"Stay on a regular sleep schedule of 8-10 hours per night," Demers says. This will increase mental clarity, improve your mood, and make it easier to deal with stressful situations. Getting 8-10 (10!) a night is easier said than done, especially if you have kids. Demers recommends going to bed at the same time every night and getting in some activity (even walking) during the day. The combo of routine and moving your body will help you relax at night and get to Snooze Town a little faster.
Change Your Diet
Foods you should eat more of tend to contain high levels of omega-3 fatty acids, which help reduce inflammation. Omega-3s are vital to fighting the symptoms of adrenal fatigue, according to Barry Sears, Ph.D., founder of the Inflammation Research Foundation and author of The Zone Diet. He recommends taking fish oil supplements to get a high, concentrated dose of omega-3s. "When you increase the intake of omega-3 fatty acids, you reduce the production of pro-inflammatory hormones (eicosanoids)," Sears says. This helps counteract the effects of chronic stress on the body. As inflammation recedes, people usually feel more energetic and experience weight loss.
This dietary approach does not work overnight, but you should see some change in symptoms after 4-6 weeks. If, after a few months, this dietary change does nothing but make you angry about all the coffee you can't drink, it might be time to see a doctor and reevaluate your symptoms.
Just Straight Up Lower Your Stress
The top way to fight the symptoms of adrenal fatigue is to lower your stress. Easy, right? Nothing's more soothing than someone telling you, "Relax! Relax right now, or your health will suffer forever!"
You can't expect stress to disappear immediately, but you can find ways to relax. First, to continue to overcome your stressors, you have to identify them. Take a few minutes to list out everything that causes you stress. It doesn't matter if it's a huge thing like debt or something small like a cubicle mate who plays games on their phone with the volume turned up—write it down. Then, see if there are any stressors you can get rid of. Sure, you can't magically erase major stressors, but taking away some of the small things can make a big difference.
"Most importantly, schedule time for yourself each week or every other week," Demers says. Take at least two hours a week to spend totally alone, doing whatever you want. No thinking about work or planning your trip to the grocery store. Instead, use those two hours to quietly read, get a massage, or go sit in the park. Honestly, you could stare at a wall or binge Real Housewives—just do anything that feels soothing to you. And no matter how busy you are, put this "me time" in the calendar and stick to it.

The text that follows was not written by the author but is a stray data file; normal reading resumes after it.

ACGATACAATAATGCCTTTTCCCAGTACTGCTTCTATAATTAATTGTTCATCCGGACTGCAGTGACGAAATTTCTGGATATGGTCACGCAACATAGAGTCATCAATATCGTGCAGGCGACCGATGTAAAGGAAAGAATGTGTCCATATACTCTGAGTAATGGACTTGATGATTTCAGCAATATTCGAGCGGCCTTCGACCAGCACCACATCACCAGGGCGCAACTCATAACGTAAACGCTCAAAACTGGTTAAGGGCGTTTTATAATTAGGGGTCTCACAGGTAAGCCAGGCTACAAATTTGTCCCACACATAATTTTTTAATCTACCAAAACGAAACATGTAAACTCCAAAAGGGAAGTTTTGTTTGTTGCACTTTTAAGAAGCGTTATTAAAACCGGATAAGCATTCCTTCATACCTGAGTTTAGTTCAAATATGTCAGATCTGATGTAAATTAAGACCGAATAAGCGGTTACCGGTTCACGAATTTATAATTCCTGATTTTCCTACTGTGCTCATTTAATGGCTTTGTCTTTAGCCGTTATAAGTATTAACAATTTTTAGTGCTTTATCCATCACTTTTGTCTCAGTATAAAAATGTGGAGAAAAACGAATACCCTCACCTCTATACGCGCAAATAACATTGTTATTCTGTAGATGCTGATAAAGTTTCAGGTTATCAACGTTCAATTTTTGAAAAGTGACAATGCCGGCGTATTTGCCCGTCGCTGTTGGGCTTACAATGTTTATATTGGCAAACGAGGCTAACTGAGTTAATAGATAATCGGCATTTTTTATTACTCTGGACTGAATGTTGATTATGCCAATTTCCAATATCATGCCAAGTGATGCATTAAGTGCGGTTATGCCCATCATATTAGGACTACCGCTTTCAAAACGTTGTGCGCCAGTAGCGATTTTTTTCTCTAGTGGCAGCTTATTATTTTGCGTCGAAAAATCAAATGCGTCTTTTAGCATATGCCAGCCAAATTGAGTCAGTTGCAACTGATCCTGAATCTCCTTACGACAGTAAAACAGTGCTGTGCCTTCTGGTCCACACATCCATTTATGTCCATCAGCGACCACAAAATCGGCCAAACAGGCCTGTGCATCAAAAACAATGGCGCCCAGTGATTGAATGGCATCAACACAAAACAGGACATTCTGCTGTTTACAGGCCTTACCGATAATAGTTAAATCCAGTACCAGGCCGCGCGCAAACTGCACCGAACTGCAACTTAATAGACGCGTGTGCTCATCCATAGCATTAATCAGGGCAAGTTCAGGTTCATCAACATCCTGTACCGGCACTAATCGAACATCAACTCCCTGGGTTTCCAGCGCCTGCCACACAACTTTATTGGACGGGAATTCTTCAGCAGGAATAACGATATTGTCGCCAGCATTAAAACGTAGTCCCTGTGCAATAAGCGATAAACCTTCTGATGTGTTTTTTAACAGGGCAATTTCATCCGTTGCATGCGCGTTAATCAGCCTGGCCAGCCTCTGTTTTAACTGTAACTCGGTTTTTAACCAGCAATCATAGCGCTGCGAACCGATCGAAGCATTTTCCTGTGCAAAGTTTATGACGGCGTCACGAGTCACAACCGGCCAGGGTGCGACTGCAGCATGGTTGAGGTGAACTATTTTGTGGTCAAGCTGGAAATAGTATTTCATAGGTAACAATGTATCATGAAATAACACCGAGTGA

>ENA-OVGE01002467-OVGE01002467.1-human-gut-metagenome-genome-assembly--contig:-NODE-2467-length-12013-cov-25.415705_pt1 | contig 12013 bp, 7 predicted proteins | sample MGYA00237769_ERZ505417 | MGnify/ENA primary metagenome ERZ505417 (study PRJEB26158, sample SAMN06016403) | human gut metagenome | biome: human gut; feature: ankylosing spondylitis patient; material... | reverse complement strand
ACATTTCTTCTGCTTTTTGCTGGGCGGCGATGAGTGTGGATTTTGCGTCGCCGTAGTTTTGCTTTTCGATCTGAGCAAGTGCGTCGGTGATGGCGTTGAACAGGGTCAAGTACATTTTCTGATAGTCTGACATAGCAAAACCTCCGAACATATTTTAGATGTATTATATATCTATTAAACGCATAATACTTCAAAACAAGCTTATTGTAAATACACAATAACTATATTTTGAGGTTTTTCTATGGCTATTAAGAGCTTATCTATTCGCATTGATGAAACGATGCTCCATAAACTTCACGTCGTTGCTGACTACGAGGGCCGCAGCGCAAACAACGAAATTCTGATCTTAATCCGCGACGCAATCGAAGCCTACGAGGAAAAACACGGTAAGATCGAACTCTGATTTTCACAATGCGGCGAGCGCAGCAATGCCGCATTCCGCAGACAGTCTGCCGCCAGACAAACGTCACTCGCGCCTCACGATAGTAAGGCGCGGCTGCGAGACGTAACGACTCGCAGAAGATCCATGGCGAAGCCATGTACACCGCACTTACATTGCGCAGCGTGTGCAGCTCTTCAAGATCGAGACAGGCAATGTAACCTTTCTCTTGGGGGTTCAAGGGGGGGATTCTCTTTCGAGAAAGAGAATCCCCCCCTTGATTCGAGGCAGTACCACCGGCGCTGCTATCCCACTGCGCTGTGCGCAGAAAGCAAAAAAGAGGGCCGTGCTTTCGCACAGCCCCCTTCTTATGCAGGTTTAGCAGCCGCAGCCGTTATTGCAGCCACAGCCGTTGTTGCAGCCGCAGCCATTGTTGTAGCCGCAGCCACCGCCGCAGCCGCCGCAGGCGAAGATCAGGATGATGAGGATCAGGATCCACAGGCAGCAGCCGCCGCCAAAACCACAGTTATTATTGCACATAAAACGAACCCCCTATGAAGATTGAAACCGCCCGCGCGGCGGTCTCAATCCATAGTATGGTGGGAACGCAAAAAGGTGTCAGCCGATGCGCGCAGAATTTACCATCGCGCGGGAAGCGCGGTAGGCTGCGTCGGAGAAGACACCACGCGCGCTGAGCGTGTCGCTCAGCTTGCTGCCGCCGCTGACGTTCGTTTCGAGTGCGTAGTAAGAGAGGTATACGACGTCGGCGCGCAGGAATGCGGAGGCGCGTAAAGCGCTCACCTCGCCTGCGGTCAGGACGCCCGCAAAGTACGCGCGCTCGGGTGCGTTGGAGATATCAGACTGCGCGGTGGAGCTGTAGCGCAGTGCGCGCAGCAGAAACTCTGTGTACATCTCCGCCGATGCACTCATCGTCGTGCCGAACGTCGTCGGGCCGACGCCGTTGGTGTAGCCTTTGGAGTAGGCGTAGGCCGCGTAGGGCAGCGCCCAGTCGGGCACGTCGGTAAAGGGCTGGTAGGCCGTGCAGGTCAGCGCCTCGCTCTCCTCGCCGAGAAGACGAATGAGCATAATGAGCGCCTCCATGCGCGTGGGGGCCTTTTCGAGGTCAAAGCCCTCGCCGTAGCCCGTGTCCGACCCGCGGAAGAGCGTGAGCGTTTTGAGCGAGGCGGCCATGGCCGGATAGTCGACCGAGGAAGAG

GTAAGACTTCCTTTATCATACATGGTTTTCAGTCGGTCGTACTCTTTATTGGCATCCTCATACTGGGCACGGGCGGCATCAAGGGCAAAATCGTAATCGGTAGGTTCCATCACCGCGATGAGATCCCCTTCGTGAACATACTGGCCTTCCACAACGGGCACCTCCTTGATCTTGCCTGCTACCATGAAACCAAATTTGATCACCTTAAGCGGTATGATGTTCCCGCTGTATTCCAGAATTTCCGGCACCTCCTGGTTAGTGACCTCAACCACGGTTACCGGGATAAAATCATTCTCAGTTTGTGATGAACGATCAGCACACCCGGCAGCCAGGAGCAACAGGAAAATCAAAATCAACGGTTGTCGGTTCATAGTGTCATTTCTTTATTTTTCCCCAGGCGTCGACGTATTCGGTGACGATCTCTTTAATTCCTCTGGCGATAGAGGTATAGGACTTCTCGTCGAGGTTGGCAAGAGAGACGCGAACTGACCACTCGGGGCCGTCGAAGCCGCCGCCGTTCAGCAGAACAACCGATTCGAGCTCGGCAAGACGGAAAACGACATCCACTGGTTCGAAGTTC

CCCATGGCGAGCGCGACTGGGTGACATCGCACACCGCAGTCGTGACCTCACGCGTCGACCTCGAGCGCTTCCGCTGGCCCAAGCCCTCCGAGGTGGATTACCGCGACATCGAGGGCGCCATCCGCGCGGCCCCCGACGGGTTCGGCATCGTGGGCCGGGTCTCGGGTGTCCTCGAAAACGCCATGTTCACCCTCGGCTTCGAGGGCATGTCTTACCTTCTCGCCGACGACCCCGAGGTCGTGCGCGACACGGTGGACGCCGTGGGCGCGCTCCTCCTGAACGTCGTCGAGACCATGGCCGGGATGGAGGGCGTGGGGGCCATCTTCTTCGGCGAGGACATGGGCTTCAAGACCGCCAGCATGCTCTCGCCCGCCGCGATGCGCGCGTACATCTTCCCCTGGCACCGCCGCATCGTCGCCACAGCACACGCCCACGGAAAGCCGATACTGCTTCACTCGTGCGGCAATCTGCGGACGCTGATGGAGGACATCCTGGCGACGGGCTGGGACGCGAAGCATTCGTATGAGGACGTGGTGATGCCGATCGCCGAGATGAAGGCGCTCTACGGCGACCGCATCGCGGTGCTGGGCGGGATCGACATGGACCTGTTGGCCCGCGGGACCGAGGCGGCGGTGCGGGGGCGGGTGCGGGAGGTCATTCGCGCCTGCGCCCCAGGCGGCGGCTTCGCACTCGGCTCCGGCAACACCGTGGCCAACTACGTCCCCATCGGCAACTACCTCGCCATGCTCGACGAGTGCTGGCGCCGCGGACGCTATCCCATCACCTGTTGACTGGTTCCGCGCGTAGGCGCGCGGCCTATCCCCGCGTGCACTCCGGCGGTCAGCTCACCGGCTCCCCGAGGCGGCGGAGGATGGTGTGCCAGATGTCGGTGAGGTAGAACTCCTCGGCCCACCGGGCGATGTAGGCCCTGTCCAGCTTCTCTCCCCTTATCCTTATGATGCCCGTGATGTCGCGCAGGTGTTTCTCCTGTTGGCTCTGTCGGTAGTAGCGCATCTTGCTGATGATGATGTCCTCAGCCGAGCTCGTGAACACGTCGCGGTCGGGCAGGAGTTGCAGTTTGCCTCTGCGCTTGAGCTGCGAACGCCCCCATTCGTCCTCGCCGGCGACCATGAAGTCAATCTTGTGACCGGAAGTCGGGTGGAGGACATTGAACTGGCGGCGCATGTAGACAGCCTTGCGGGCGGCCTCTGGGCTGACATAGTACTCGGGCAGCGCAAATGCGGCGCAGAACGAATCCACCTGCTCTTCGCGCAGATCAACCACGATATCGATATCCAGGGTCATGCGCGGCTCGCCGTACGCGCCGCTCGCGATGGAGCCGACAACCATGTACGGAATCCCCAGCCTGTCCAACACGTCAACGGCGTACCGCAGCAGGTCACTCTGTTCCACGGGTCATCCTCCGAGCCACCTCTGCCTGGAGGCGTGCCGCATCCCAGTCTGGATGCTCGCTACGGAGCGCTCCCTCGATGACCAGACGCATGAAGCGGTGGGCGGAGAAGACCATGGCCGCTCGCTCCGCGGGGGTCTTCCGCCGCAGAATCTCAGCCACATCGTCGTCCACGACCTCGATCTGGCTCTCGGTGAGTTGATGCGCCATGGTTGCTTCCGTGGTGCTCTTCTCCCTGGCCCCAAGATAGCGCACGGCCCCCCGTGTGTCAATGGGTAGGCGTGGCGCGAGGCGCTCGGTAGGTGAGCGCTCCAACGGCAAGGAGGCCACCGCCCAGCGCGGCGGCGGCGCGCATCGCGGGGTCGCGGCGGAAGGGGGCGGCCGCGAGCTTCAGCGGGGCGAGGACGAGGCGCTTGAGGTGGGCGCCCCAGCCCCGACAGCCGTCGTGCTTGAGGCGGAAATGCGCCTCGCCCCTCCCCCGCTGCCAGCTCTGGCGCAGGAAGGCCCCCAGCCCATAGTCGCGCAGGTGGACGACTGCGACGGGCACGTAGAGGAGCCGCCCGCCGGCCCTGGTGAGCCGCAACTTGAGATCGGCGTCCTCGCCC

I Still Think It Might Be an Adrenal Problem
If you're concerned that you may have Addison's disease or adrenal insufficiency, it's best to get ACTH stimulation blood tests. You give a little blood, then get a shot of adrenocorticotropic hormone (ACTH), and give blood again. Essentially, this shows how your body reacts to the cue to give cortisol. This test won't confirm adrenal fatigue but will help diagnose even more serious adrenal disorders.
If you or a doctor still believe it might be adrenal fatigue, you can ask for a saliva test. The cortisol/DHEAS saliva test measures the stress hormones in your spit and how they change throughout the day. If your results show low adrenal function, you can talk to your doctor (or make some of the dietary and lifestyle changes suggested in this very article). Now, this test is not recognized as a proper test for cortisol levels and was shown to be faulty in 61 percent of patients, according to the Harvard Health Blog. But if you're curious about your hormone levels throughout the day, this test could give you some insight into what's going on in your body.
Adrenal fatigue may or may not be real, but that doesn't mean your symptoms are "made up" or "all in your head." More likely, general stress is the cause, and it's screwing with your body in a variety of ways. If your symptoms are severe, please see a doctor and a mental health professional; and in the meantime, you can take note of your symptoms or try some of the dietary changes and see if they make a difference. But most of all, try to reduce your stress. No matter the official diagnosis, added relaxation is medicine we all should be taking.
Amber Petty is an L.A.-based writer and a regular contributor to Greatist. Follow along as she shares her weight-loss journey in her new bi-monthly column, Slim Chance. Take singing lessons from her via Sing a Different Tune and follow her on Instagram @ambernpetty.